Zitadelle (citadel) was the German code name for their planned operation to force back the Russian forces around the Kursk salient and to regain the offense footing on the war in the east. A very impressive book that delves deeply into this massive land battle on the Eastern Front, Zitadelle not only goes into great detail
regarding the strategies of both armies but also the dynamics that brought them to this point. The author
delves into the commanding generals, their expertise in setting the strategies for their forces, and their relationships with their respective leaders, Hitler and Stalin.
This battle, up until the 1973 war in the
Middle East, has always been considered the largest tank battle in history. While the Germans fought at an extremely high level of skill and professionalism, they made a major error in allowing the Russian forces the time to prepare their defenses in depth
- a skill that by that time the Russians had developed into a fine art. Due to a variety of German delays, the Russians were given enough time to build their defensive structures. Those defenses, combined with overwhelming Russian suppositories of men and materials, culminated in a conclusion that was almost predetermined. The Russians could afford to lose men and tanks and ground; the Germans could ill afford any of those losses.
Especially interesting is the analysis of both the German and Russian economies of these war years. The book reveals how poorly prepared both countries were for the all-out war that erupted between them since the German invasion of Russia in 1941. Even by late 1942, the German economy was not on an all-out war footing due to their early successes in the West. Hitler still thought victory would be quick and decisive in the East and did not see the need to fully mobilize the German industrial capability. Also of great interest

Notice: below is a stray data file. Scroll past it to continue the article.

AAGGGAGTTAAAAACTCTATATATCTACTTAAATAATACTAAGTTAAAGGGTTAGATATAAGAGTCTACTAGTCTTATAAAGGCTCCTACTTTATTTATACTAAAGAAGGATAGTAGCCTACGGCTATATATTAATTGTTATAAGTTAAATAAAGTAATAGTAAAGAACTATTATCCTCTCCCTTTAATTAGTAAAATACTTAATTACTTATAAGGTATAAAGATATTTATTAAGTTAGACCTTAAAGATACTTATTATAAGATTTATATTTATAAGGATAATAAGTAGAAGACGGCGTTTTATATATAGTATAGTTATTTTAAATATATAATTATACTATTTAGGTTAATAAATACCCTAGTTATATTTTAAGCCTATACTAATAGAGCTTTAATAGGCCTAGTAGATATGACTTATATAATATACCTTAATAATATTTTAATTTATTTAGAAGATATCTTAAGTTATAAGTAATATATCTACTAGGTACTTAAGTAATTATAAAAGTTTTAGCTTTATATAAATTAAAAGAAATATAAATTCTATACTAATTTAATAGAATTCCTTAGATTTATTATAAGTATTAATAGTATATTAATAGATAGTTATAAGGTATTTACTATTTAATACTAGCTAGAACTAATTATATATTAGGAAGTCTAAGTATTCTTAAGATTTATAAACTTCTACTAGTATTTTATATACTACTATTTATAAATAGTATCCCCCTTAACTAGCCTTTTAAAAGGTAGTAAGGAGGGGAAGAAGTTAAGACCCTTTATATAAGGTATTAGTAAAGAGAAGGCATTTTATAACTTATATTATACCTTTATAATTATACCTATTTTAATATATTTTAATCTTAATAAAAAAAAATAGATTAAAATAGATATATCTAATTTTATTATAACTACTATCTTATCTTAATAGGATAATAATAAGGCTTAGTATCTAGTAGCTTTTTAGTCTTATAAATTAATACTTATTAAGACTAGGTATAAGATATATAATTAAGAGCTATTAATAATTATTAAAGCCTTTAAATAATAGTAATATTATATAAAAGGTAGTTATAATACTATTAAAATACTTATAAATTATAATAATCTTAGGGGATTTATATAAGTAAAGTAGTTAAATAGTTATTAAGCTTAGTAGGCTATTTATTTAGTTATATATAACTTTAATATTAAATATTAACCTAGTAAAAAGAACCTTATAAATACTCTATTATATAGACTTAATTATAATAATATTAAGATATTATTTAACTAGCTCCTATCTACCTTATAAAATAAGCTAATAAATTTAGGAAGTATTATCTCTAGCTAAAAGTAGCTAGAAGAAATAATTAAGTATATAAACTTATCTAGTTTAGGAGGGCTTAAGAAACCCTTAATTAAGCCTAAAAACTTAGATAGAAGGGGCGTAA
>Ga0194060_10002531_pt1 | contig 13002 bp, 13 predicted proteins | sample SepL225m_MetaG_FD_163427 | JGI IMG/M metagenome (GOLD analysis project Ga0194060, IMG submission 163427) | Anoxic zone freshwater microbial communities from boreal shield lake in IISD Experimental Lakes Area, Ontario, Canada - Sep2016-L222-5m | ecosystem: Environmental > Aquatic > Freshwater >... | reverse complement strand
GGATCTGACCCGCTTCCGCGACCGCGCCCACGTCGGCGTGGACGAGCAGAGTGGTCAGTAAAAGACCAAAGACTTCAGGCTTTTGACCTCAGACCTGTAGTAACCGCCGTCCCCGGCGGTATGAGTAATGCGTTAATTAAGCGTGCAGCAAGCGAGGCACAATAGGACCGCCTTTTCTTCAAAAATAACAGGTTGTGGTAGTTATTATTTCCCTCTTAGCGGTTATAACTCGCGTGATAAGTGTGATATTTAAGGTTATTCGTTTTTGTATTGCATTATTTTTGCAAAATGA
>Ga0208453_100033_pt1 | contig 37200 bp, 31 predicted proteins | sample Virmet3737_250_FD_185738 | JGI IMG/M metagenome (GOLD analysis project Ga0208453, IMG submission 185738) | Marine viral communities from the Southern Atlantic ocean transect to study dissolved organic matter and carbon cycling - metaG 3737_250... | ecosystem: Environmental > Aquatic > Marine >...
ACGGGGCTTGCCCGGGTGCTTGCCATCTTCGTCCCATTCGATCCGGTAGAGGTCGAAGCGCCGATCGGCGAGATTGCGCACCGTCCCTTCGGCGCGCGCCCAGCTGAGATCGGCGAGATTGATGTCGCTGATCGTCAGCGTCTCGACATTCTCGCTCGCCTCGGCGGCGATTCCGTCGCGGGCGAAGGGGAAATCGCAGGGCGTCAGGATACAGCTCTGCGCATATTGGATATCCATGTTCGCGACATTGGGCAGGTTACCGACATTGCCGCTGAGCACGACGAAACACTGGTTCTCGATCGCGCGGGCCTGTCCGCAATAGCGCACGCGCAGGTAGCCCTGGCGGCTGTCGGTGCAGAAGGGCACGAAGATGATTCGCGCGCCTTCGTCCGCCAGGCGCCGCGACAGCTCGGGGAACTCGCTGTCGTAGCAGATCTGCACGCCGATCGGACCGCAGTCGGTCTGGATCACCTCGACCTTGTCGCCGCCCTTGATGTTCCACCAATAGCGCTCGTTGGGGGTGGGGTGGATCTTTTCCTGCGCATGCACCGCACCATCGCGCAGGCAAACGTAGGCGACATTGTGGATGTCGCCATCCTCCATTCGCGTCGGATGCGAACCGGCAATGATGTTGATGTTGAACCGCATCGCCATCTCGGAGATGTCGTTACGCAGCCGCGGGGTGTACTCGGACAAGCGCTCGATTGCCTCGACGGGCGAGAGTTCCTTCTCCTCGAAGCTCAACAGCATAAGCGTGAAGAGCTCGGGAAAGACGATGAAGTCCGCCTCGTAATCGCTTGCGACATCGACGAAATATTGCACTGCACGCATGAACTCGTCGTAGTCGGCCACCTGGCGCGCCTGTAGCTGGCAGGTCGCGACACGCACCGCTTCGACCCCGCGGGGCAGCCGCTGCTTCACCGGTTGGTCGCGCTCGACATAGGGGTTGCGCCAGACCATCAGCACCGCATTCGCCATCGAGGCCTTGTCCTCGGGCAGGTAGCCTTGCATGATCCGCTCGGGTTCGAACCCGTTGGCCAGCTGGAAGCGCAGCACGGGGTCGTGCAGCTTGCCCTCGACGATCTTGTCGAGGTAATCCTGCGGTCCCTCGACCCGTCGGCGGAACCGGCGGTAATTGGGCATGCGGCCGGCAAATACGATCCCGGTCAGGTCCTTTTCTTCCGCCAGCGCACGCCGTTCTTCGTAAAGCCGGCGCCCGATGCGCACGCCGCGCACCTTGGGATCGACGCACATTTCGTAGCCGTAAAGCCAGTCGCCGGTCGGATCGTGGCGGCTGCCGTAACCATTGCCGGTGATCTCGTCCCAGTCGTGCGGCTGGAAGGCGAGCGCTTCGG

is the widely differing approaches to weapons design and manufacturing. The German armaments companies wanted the best designed and built weapons systems. Adhering to that strategy always takes longer and costs more. Even when the German military asked for weapons that could be brought to the field more quickly with a little less quality, the historical German approach to weapons design and manufacture was slow to change. The Russians deployed a quantity-versus-quality war-making mentality that they endorsed until the end of the
Zitadelle is not for the novice WWII buff who wants a light overview about this critical key battle. The level of depth and detail could soon overwhelm the casual reader looking for a quick snapshot of this point in history. It is,
however, a great book for the WWII aficionado who wants to delve into the details from both a military and economic perspective that brought about this huge clash of armored forces.